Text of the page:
The birth of the X Games, ESPN’s annual extreme sports event, reenergized the skate scene and led to a second career resurgence for Robertson. He spent five years on the Got Milk? Gravity Tour, competing professionally through the 2000s. He won three Masters Freestyle championships and, in 2010, was inducted into the Freestyle Skateboarding Hall of Fame. Meanwhile, he earned his Ph.D. in Multicultural Teacher and Childhood Development — and was reborn as Dr. Skateboard. “One of my skating buddies said, ‘Dude, I don’t know anybody with a Ph.D.,’” says Robertson. “I certainly didn’t know any skaters with a Ph.D., either.” He occupied a niche in the market. Robertson sees his mission as twofold: promote science education and give young people who might not otherwise consider college a vision of higher education that appeals and enthralls.
Today, raucous shows like the one at El Paso form Robertson’s educational demos. He is a performer, host and emcee of sorts, explaining to the crowd force, inertia and Newton’s laws of motion as the tricks play out. He does this on the side, supplementing his gig as associate provost and associate professor in the teacher education department. Robertson hosts exhibitions across the country and in Toronto, throughout Mexico and Santiago, Chile, where he spent six months as a Fulbright Scholar in 2008.
Robertson is about to have another Dr. Skateboard in the house. Neftalie Williams, a professor at the University of Southern California and current Ph.D. candidate at New Zealand’s University of Waikato, studies the sociology of sport, particularly skateboarding and action sports culture. Williams sees Robertson’s methods as a sharp way of bringing kids into the learning fold. Indeed, Robertson is performing methods that are all the rage in today’s education landscape: “youth engagement.” Rachel Levy, a professor of mathematics at Harvey Mudd College, whose research focuses on active learning techniques, tells OZY that the biggest challenge in teaching young people math and science is helping them realize they can learn problem-solving skills. Levy says that a young person’s confidence is key to building math and science skills that are not necessarily innate.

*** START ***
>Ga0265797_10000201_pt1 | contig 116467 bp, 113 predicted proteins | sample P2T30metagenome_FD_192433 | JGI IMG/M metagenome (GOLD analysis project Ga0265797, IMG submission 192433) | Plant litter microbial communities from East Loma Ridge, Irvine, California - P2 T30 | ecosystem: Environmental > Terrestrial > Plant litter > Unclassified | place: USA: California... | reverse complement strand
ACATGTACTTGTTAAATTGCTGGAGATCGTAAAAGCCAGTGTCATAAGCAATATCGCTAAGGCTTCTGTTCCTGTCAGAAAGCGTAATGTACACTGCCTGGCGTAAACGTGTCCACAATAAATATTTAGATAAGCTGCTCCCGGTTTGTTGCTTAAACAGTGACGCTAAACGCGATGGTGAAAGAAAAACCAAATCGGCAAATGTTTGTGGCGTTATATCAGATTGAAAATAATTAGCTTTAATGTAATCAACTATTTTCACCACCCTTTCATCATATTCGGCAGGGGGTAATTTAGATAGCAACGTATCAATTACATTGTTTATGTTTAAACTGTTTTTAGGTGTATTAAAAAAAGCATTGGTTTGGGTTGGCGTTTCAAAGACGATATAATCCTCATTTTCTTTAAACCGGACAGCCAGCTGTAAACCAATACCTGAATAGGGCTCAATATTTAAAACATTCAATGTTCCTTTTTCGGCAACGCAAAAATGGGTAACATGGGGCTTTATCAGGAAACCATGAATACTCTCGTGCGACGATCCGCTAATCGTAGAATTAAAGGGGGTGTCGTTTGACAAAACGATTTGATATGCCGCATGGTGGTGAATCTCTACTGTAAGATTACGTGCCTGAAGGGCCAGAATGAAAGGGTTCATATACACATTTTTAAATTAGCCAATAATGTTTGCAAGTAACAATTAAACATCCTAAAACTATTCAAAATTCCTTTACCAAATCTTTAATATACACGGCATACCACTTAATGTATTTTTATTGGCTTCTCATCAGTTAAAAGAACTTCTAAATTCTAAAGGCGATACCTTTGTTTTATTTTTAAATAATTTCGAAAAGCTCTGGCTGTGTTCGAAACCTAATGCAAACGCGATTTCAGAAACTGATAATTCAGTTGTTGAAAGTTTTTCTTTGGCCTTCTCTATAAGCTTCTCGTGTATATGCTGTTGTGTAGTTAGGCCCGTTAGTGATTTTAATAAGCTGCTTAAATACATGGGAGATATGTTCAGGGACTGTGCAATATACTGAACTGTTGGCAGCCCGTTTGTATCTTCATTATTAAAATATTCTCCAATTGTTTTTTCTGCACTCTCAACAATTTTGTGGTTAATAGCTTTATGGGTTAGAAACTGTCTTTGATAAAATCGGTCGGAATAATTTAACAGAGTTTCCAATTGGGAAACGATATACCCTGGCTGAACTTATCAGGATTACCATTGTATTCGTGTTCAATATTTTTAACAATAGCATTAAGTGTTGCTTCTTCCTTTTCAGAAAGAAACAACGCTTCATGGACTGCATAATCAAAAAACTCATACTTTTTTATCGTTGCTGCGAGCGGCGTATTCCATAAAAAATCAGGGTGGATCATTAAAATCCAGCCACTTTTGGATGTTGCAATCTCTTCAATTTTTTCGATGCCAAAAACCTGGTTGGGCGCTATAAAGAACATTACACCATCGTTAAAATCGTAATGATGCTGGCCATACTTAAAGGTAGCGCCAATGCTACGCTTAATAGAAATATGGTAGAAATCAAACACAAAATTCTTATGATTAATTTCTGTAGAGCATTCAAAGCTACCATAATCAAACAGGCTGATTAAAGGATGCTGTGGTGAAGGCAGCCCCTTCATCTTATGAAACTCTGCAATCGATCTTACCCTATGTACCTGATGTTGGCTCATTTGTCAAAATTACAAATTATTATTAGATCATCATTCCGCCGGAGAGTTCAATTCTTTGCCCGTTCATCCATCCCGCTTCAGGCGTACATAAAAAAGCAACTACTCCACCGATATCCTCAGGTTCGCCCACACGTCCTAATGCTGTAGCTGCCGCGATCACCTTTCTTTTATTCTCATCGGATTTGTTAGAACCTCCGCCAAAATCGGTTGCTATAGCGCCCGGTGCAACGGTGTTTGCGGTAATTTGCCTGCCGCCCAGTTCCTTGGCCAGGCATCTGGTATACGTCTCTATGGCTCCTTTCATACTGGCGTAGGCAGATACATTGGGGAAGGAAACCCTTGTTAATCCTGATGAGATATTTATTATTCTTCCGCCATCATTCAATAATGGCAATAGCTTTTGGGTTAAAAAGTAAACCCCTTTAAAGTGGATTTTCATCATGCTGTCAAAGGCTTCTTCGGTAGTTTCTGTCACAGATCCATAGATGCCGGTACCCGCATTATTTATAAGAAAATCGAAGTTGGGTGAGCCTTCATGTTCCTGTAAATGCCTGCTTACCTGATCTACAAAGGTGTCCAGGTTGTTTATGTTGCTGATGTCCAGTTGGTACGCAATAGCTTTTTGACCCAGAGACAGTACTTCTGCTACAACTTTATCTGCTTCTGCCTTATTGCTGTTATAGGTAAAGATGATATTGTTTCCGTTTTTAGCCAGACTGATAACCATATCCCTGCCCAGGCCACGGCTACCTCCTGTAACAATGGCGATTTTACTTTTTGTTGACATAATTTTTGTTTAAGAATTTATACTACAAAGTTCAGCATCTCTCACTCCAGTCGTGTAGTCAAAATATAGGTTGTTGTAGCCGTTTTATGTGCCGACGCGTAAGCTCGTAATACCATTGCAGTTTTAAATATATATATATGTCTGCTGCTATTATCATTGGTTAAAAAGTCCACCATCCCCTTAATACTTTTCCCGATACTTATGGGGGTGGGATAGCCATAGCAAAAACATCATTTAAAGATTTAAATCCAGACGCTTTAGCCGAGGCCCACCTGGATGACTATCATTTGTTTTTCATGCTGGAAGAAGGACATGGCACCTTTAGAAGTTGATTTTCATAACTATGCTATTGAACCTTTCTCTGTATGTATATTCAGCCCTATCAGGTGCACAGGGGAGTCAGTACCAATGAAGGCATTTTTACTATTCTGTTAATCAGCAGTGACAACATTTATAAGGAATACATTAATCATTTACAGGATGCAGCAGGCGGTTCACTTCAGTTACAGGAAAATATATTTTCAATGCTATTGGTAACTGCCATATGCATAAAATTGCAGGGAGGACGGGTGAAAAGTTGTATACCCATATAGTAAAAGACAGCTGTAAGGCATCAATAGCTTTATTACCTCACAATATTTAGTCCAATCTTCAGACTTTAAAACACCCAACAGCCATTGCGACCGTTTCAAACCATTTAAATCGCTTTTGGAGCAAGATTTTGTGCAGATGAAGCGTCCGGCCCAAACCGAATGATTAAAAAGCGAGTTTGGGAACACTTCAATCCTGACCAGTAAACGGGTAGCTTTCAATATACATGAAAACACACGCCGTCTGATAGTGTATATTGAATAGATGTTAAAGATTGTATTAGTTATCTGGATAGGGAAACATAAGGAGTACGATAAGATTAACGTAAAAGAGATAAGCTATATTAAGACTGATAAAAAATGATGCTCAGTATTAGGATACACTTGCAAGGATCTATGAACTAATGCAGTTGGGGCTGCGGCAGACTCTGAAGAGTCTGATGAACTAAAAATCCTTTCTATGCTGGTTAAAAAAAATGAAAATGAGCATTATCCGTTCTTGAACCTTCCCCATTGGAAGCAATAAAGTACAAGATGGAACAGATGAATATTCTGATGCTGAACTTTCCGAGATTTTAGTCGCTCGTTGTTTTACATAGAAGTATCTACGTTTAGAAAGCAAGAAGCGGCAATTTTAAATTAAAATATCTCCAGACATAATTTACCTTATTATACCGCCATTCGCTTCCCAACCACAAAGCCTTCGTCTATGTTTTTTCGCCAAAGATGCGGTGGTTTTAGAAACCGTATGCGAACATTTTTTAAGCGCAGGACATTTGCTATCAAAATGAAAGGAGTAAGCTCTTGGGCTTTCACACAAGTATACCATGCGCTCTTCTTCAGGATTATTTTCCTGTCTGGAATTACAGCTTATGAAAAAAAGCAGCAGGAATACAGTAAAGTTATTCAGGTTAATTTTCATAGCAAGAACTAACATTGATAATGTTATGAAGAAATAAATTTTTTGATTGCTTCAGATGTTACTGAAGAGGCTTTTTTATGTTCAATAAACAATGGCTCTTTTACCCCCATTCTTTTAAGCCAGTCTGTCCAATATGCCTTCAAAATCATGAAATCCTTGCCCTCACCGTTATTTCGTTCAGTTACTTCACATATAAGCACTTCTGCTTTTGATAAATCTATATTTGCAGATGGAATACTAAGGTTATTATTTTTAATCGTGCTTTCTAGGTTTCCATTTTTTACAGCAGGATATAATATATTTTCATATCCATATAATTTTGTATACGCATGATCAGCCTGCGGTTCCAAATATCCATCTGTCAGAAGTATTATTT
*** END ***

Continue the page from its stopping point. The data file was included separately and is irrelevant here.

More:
But while skaters have mostly gotten on board with Robertson’s efforts, “it’s been more of a challenge to convince academics, people who don’t view me as very scholarly, that these concepts belong in higher education,” he says. Some skeptics view Action Science as cheap “edutainment” — a tool that entertains but does not sufficiently educate. According to Robertson, his program is simply a teaching aid. It can’t address the structural erosion of quality math and science youth educators. “Most math and physical science majors move on to specialized careers, like engineering, or become college professors,” Robertson tells OZY. As such, most teachers need just as much help teaching STEM concepts as the students need learning them.
Enter: skater dude. Robertson’s Dr. Skateboard ethos — the edgy educator, the outsider with grit and unorthodoxy — is the perfect hook to reel in excitable young minds. Staying true to his skating roots will keep him wheeling around the fringes of the norms.